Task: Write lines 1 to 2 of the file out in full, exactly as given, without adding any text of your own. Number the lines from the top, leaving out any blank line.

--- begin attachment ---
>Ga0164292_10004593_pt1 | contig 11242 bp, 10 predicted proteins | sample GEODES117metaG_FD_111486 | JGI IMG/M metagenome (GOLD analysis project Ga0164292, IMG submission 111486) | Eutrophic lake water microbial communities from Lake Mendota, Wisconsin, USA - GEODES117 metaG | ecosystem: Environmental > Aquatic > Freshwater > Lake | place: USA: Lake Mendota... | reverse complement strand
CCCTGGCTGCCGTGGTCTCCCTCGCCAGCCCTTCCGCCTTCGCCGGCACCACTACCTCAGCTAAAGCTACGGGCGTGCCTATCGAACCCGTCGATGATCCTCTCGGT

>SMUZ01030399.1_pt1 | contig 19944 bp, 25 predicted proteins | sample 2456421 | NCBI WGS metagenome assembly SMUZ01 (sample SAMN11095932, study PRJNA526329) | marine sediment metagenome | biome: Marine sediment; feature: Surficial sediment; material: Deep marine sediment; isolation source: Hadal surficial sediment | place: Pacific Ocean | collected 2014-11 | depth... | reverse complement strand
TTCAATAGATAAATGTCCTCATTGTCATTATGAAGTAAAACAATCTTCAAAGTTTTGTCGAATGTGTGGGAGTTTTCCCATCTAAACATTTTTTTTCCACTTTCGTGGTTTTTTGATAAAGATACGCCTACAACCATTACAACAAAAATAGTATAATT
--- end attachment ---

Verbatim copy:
>Ga0164292_10004593_pt1 | contig 11242 bp, 10 predicted proteins | sample GEODES117metaG_FD_111486 | JGI IMG/M metagenome (GOLD analysis project Ga0164292, IMG submission 111486) | Eutrophic lake water microbial communities from Lake Mendota, Wisconsin, USA - GEODES117 metaG | ecosystem: Environmental > Aquatic > Freshwater > Lake | place: USA: Lake Mendota... | reverse complement strand
CCCTGGCTGCCGTGGTCTCCCTCGCCAGCCCTTCCGCCTTCGCCGGCACCACTACCTCAGCTAAAGCTACGGGCGTGCCTATCGAACCCGTCGATGATCCTCTCGGT